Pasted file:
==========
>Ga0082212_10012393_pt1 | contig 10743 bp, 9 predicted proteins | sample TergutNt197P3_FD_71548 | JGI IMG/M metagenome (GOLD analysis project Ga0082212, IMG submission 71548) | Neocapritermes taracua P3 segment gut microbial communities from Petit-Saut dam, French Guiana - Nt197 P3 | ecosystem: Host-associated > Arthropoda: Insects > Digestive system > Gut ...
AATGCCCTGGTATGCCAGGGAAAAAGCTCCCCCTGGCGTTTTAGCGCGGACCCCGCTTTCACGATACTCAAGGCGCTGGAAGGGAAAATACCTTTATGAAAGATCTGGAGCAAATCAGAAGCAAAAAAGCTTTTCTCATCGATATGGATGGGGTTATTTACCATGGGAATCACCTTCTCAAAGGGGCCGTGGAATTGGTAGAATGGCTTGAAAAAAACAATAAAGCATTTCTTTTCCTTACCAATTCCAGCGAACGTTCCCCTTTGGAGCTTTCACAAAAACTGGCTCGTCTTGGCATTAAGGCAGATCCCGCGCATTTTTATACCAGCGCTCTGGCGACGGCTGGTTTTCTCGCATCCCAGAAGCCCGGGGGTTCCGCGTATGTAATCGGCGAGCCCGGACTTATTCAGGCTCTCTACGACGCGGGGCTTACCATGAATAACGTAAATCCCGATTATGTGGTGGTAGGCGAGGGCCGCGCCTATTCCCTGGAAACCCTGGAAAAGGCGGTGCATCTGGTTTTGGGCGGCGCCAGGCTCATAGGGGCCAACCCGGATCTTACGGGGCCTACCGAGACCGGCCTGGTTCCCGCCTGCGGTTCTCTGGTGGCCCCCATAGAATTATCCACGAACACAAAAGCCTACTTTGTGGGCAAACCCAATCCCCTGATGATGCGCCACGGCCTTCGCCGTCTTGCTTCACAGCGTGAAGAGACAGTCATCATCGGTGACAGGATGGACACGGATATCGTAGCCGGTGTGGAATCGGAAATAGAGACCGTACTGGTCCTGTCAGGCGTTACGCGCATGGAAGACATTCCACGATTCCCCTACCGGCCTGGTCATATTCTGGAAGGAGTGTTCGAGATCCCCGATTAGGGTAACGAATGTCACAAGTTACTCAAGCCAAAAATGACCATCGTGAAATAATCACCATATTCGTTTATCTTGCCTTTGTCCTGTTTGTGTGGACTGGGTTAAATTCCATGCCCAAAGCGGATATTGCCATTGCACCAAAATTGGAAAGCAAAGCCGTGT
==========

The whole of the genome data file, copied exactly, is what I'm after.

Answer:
>Ga0082212_10012393_pt1 | contig 10743 bp, 9 predicted proteins | sample TergutNt197P3_FD_71548 | JGI IMG/M metagenome (GOLD analysis project Ga0082212, IMG submission 71548) | Neocapritermes taracua P3 segment gut microbial communities from Petit-Saut dam, French Guiana - Nt197 P3 | ecosystem: Host-associated > Arthropoda: Insects > Digestive system > Gut ...
AATGCCCTGGTATGCCAGGGAAAAAGCTCCCCCTGGCGTTTTAGCGCGGACCCCGCTTTCACGATACTCAAGGCGCTGGAAGGGAAAATACCTTTATGAAAGATCTGGAGCAAATCAGAAGCAAAAAAGCTTTTCTCATCGATATGGATGGGGTTATTTACCATGGGAATCACCTTCTCAAAGGGGCCGTGGAATTGGTAGAATGGCTTGAAAAAAACAATAAAGCATTTCTTTTCCTTACCAATTCCAGCGAACGTTCCCCTTTGGAGCTTTCACAAAAACTGGCTCGTCTTGGCATTAAGGCAGATCCCGCGCATTTTTATACCAGCGCTCTGGCGACGGCTGGTTTTCTCGCATCCCAGAAGCCCGGGGGTTCCGCGTATGTAATCGGCGAGCCCGGACTTATTCAGGCTCTCTACGACGCGGGGCTTACCATGAATAACGTAAATCCCGATTATGTGGTGGTAGGCGAGGGCCGCGCCTATTCCCTGGAAACCCTGGAAAAGGCGGTGCATCTGGTTTTGGGCGGCGCCAGGCTCATAGGGGCCAACCCGGATCTTACGGGGCCTACCGAGACCGGCCTGGTTCCCGCCTGCGGTTCTCTGGTGGCCCCCATAGAATTATCCACGAACACAAAAGCCTACTTTGTGGGCAAACCCAATCCCCTGATGATGCGCCACGGCCTTCGCCGTCTTGCTTCACAGCGTGAAGAGACAGTCATCATCGGTGACAGGATGGACACGGATATCGTAGCCGGTGTGGAATCGGAAATAGAGACCGTACTGGTCCTGTCAGGCGTTACGCGCATGGAAGACATTCCACGATTCCCCTACCGGCCTGGTCATATTCTGGAAGGAGTGTTCGAGATCCCCGATTAGGGTAACGAATGTCACAAGTTACTCAAGCCAAAAATGACCATCGTGAAATAATCACCATATTCGTTTATCTTGCCTTTGTCCTGTTTGTGTGGACTGGGTTAAATTCCATGCCCAAAGCGGATATTGCCATTGCACCAAAATTGGAAAGCAAAGCCGTGT